The goal of this mathematical study is to explore the different functions that best model the population of China from the years 1950 to 1995.

Year | 1950 | 1955 | 1960 | 1965 | 1970 | 1975 | 1980 | 1985 | 1990 | 1995 | Population in Millions | 554.8 | 609.0 | 657.5 | 729.2 | 830.7 | 927.8 | 998.9 | 1070.0 | 1155.3 | 1220.5 |

Using the Chinese population data from 1950 to 1995, let us construct a graph using technology. Before graphing the data though, we must first determine the relevant variables, which are, the year and the population (in millions) of each coinciding year. The parameters are strictly confined to the data for the years 1950 and 1995 in the sense that the data cannot fall below the

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[A] = [B] = [C] =

We can divide [A] from one side of the equation to isolate [C] so, [A]-1*[B]=[C]. We multiply by the inverse of [A]. Multiplying [A]-1*[B] we get the [C] to equal .

Graphing this we get the graph displayed below which we see looks identical to the original to the point where we do not even see the original graph.

Now we run the second function test to see how that one also fits the new data.

Again we have the equation P (t)=

Using a calculator we can run a logistical test on the original data where we get K to equal 1436, L to equal 1.36, and M to equal .0633. We get the data table below.

Year | 1983 | 1992 | 1997 | 2000 | 2003 | 2005 | 2008 | New Population in Millions | 1030.1 | 1171.7 | 1236.3 | 1267.4 | 1292.3 | 1307.6 | 1327.7 |

We then take this found data and see how well it fits the original data that we graphed earlier.

As we see the logistic equation fits the original data perfectly. Now let us see how both graphs look together when consolidated into one graph.

As we see here, the data from both the original graphs and their logistic functions line up quite well almost creating one continuous line. The models fit each other with no outliers and creating one solid line on the graph. The same can be seen with the second graph of the original data and the original IMF data and their respective polynomial functions.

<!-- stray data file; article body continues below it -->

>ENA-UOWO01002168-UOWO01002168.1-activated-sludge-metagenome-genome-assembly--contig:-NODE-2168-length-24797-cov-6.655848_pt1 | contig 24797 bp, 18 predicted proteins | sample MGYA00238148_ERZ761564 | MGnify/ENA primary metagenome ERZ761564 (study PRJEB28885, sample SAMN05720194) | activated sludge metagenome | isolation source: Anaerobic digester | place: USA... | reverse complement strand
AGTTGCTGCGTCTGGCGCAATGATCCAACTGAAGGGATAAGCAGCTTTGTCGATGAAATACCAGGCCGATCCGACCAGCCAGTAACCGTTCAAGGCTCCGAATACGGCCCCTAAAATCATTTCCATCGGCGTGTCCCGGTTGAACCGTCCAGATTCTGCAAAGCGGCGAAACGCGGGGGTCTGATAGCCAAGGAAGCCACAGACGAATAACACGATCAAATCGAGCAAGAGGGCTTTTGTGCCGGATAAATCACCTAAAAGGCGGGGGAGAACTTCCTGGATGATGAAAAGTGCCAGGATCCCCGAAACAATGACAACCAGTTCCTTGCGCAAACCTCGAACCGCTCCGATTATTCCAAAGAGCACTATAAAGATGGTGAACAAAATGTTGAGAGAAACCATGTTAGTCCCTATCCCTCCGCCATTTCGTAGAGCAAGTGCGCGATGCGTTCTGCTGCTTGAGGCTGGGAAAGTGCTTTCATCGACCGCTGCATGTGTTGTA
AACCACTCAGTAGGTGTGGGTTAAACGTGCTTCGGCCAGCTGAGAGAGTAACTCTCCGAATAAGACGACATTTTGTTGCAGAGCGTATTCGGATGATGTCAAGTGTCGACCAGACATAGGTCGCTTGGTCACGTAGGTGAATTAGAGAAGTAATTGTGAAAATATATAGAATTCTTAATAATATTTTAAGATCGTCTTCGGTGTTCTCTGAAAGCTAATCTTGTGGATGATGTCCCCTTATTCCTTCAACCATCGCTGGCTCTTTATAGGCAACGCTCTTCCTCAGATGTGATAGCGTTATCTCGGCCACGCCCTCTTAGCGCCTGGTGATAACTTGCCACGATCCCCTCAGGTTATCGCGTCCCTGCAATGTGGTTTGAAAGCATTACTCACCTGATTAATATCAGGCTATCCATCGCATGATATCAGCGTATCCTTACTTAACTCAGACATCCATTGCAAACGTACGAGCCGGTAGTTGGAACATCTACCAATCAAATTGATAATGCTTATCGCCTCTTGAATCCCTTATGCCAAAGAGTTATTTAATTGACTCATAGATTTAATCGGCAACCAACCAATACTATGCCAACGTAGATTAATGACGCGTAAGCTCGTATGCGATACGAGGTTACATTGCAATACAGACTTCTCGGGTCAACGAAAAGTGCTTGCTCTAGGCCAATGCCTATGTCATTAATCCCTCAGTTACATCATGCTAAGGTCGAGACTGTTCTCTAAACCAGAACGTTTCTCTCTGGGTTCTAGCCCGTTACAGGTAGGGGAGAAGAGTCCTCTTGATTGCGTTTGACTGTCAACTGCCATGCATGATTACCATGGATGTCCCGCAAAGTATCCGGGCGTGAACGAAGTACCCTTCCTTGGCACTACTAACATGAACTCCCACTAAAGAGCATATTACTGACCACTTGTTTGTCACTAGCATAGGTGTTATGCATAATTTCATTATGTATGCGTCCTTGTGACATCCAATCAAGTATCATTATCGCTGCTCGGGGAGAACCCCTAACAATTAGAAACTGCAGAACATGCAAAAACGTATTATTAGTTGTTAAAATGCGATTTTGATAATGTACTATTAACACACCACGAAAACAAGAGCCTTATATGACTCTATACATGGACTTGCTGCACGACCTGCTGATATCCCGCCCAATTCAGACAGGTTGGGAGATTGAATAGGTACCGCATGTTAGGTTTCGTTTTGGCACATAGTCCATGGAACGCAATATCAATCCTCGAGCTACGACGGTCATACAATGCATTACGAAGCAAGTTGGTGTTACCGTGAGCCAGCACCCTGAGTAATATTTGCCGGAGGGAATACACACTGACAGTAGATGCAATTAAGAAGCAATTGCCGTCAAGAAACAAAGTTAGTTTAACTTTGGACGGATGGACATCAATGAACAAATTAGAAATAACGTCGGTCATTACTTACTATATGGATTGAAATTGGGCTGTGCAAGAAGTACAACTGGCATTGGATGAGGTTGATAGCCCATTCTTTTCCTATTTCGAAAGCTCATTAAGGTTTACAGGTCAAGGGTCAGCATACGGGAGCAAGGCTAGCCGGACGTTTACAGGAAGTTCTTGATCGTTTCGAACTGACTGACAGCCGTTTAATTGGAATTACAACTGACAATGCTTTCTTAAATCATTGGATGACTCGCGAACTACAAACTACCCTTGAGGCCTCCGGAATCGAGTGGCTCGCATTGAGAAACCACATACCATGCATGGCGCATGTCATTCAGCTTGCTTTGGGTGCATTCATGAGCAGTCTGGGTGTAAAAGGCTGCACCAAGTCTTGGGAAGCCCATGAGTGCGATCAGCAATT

In conclusion to this

We can divide [A] from one side of the equation to isolate [C] so, [A]-1*[B]=[C]. We multiply by the inverse of [A]. Multiplying [A]-1*[B] we get the [C] to equal .

Graphing this we get the graph displayed below which we see looks identical to the original to the point where we do not even see the original graph.

Now we run the second function test to see how that one also fits the new data.

Again we have the equation P (t)=

Using a calculator we can run a logistical test on the original data where we get K to equal 1436, L to equal 1.36, and M to equal .0633. We get the data table below.

Year | 1983 | 1992 | 1997 | 2000 | 2003 | 2005 | 2008 | New Population in Millions | 1030.1 | 1171.7 | 1236.3 | 1267.4 | 1292.3 | 1307.6 | 1327.7 |

We then take this found data and see how well it fits the original data that we graphed earlier.

As we see the logistic equation fits the original data perfectly. Now let us see how both graphs look together when consolidated into one graph.

As we see here, the data from both the original graphs and their logistic functions line up quite well almost creating one continuous line. The models fit each other with no outliers and creating one solid line on the graph. The same can be seen with the second graph of the original data and the original IMF data and their respective polynomial functions.

In conclusion to this